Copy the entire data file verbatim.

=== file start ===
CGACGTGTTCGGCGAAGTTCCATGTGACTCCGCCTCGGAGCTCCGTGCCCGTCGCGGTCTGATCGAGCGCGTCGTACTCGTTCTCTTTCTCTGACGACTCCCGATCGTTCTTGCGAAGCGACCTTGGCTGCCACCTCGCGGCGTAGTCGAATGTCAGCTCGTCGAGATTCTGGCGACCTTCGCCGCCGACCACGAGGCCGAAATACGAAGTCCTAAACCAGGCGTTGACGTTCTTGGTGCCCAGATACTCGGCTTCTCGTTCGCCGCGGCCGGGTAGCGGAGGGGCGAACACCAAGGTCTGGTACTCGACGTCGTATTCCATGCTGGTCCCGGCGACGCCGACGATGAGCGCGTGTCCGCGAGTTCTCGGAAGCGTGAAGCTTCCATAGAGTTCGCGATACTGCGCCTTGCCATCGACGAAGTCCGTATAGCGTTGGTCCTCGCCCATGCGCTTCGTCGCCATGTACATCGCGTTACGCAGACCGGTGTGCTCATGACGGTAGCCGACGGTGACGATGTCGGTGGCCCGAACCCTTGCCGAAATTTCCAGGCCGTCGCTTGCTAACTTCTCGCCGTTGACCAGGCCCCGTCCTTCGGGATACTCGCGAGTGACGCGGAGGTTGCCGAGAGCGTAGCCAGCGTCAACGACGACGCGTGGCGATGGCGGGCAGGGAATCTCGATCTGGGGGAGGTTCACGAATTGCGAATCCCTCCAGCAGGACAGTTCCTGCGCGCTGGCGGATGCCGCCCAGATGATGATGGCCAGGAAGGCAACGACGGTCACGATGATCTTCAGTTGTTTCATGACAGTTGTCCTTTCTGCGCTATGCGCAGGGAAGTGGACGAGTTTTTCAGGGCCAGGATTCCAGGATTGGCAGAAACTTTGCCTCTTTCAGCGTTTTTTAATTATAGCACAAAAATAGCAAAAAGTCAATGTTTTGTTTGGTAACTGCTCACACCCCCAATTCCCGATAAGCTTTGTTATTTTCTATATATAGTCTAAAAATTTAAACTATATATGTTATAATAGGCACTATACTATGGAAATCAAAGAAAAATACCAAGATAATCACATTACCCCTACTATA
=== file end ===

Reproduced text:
CGACGTGTTCGGCGAAGTTCCATGTGACTCCGCCTCGGAGCTCCGTGCCCGTCGCGGTCTGATCGAGCGCGTCGTACTCGTTCTCTTTCTCTGACGACTCCCGATCGTTCTTGCGAAGCGACCTTGGCTGCCACCTCGCGGCGTAGTCGAATGTCAGCTCGTCGAGATTCTGGCGACCTTCGCCGCCGACCACGAGGCCGAAATACGAAGTCCTAAACCAGGCGTTGACGTTCTTGGTGCCCAGATACTCGGCTTCTCGTTCGCCGCGGCCGGGTAGCGGAGGGGCGAACACCAAGGTCTGGTACTCGACGTCGTATTCCATGCTGGTCCCGGCGACGCCGACGATGAGCGCGTGTCCGCGAGTTCTCGGAAGCGTGAAGCTTCCATAGAGTTCGCGATACTGCGCCTTGCCATCGACGAAGTCCGTATAGCGTTGGTCCTCGCCCATGCGCTTCGTCGCCATGTACATCGCGTTACGCAGACCGGTGTGCTCATGACGGTAGCCGACGGTGACGATGTCGGTGGCCCGAACCCTTGCCGAAATTTCCAGGCCGTCGCTTGCTAACTTCTCGCCGTTGACCAGGCCCCGTCCTTCGGGATACTCGCGAGTGACGCGGAGGTTGCCGAGAGCGTAGCCAGCGTCAACGACGACGCGTGGCGATGGCGGGCAGGGAATCTCGATCTGGGGGAGGTTCACGAATTGCGAATCCCTCCAGCAGGACAGTTCCTGCGCGCTGGCGGATGCCGCCCAGATGATGATGGCCAGGAAGGCAACGACGGTCACGATGATCTTCAGTTGTTTCATGACAGTTGTCCTTTCTGCGCTATGCGCAGGGAAGTGGACGAGTTTTTCAGGGCCAGGATTCCAGGATTGGCAGAAACTTTGCCTCTTTCAGCGTTTTTTAATTATAGCACAAAAATAGCAAAAAGTCAATGTTTTGTTTGGTAACTGCTCACACCCCCAATTCCCGATAAGCTTTGTTATTTTCTATATATAGTCTAAAAATTTAAACTATATATGTTATAATAGGCACTATACTATGGAAATCAAAGAAAAATACCAAGATAATCACATTACCCCTACTATA